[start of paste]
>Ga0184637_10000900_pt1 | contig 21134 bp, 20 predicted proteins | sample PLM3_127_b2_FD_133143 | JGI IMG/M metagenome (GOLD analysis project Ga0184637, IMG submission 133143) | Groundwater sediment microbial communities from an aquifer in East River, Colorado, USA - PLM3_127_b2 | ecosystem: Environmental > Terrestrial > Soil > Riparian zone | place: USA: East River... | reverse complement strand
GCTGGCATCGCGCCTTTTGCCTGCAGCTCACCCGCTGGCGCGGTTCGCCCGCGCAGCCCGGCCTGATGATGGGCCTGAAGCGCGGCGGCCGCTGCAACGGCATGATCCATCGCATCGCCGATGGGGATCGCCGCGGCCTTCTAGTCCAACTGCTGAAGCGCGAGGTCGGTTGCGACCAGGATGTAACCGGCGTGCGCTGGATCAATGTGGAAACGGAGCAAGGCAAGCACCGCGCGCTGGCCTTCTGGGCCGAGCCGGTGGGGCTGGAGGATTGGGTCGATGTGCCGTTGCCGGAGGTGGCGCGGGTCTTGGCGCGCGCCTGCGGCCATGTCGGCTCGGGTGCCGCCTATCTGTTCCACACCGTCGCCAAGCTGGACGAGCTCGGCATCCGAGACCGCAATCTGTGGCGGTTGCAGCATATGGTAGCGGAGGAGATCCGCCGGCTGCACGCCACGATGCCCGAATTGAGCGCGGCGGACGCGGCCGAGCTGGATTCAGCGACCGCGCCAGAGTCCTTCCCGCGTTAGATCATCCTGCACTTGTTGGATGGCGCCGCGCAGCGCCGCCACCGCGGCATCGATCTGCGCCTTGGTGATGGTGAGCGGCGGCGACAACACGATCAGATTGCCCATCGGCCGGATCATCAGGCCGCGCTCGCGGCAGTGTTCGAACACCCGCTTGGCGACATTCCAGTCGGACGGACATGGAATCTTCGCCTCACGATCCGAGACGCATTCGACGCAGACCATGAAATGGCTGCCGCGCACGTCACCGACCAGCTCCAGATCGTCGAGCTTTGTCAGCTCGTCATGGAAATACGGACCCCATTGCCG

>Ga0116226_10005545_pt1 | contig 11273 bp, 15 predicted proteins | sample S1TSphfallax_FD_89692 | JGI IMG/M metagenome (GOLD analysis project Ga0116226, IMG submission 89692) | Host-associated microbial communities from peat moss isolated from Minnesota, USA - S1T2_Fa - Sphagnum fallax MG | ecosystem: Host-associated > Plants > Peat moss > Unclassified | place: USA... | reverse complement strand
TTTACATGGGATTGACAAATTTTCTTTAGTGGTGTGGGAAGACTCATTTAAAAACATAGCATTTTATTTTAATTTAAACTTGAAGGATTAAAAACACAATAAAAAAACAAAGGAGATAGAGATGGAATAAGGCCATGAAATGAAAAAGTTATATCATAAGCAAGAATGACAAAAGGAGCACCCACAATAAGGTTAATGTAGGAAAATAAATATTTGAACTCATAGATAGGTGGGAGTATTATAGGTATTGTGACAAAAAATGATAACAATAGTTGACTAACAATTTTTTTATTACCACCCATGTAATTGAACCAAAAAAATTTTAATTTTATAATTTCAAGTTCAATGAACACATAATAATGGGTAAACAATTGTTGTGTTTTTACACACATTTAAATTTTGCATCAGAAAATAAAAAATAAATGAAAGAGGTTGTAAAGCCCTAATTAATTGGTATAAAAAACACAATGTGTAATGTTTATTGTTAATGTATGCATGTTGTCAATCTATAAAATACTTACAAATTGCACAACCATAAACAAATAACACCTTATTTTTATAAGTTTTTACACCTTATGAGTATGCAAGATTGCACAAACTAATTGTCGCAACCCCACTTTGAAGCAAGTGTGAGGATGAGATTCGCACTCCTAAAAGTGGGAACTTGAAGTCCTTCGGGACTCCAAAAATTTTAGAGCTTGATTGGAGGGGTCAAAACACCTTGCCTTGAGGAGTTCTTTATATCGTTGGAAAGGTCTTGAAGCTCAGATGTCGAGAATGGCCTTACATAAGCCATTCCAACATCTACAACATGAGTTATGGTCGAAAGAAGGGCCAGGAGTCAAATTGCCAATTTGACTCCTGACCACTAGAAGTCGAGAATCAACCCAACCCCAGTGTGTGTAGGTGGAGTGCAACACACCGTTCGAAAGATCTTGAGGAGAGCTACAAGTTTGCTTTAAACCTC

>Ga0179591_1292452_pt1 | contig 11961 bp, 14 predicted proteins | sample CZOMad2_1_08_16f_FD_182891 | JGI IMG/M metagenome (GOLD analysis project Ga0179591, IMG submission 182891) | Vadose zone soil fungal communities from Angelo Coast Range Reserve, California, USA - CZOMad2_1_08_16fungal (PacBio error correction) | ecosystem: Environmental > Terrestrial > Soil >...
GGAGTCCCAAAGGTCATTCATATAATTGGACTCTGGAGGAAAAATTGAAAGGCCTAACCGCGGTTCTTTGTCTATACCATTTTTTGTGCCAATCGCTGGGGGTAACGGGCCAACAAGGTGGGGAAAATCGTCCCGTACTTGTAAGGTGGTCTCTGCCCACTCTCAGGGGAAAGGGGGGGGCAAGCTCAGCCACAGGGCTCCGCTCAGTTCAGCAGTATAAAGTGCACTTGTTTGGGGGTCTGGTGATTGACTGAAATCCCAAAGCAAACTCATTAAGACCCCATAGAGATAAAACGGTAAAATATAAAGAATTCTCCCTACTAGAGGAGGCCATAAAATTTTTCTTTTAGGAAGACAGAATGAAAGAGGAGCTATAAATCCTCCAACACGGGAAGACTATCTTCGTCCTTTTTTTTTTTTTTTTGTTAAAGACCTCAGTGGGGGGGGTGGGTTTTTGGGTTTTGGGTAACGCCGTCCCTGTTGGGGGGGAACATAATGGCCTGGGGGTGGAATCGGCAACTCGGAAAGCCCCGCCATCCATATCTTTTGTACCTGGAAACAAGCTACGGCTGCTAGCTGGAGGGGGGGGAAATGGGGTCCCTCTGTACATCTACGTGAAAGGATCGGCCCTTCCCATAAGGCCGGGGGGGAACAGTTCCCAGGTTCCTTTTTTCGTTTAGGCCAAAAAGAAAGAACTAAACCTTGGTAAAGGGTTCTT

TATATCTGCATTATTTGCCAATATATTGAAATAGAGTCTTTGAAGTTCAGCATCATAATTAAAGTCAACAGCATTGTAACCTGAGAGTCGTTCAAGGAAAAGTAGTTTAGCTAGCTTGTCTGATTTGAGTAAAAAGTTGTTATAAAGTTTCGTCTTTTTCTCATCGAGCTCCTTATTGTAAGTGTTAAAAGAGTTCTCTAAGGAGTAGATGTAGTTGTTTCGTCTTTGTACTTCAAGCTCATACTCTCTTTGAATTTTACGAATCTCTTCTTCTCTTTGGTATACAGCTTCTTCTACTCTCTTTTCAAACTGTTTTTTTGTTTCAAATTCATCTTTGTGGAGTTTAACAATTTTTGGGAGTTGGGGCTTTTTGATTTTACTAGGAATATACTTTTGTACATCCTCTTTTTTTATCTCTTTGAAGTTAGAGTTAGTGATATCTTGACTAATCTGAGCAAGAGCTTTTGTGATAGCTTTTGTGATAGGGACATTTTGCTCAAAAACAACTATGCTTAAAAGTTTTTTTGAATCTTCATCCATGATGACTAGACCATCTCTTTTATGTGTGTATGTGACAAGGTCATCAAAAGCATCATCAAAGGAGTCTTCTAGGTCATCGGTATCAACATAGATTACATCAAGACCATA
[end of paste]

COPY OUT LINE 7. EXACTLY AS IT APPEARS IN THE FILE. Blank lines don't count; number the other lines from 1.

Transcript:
TATATCTGCATTATTTGCCAATATATTGAAATAGAGTCTTTGAAGTTCAGCATCATAATTAAAGTCAACAGCATTGTAACCTGAGAGTCGTTCAAGGAAAAGTAGTTTAGCTAGCTTGTCTGATTTGAGTAAAAAGTTGTTATAAAGTTTCGTCTTTTTCTCATCGAGCTCCTTATTGTAAGTGTTAAAAGAGTTCTCTAAGGAGTAGATGTAGTTGTTTCGTCTTTGTACTTCAAGCTCATACTCTCTTTGAATTTTACGAATCTCTTCTTCTCTTTGGTATACAGCTTCTTCTACTCTCTTTTCAAACTGTTTTTTTGTTTCAAATTCATCTTTGTGGAGTTTAACAATTTTTGGGAGTTGGGGCTTTTTGATTTTACTAGGAATATACTTTTGTACATCCTCTTTTTTTATCTCTTTGAAGTTAGAGTTAGTGATATCTTGACTAATCTGAGCAAGAGCTTTTGTGATAGCTTTTGTGATAGGGACATTTTGCTCAAAAACAACTATGCTTAAAAGTTTTTTTGAATCTTCATCCATGATGACTAGACCATCTCTTTTATGTGTGTATGTGACAAGGTCATCAAAAGCATCATCAAAGGAGTCTTCTAGGTCATCGGTATCAACATAGATTACATCAAGACCATA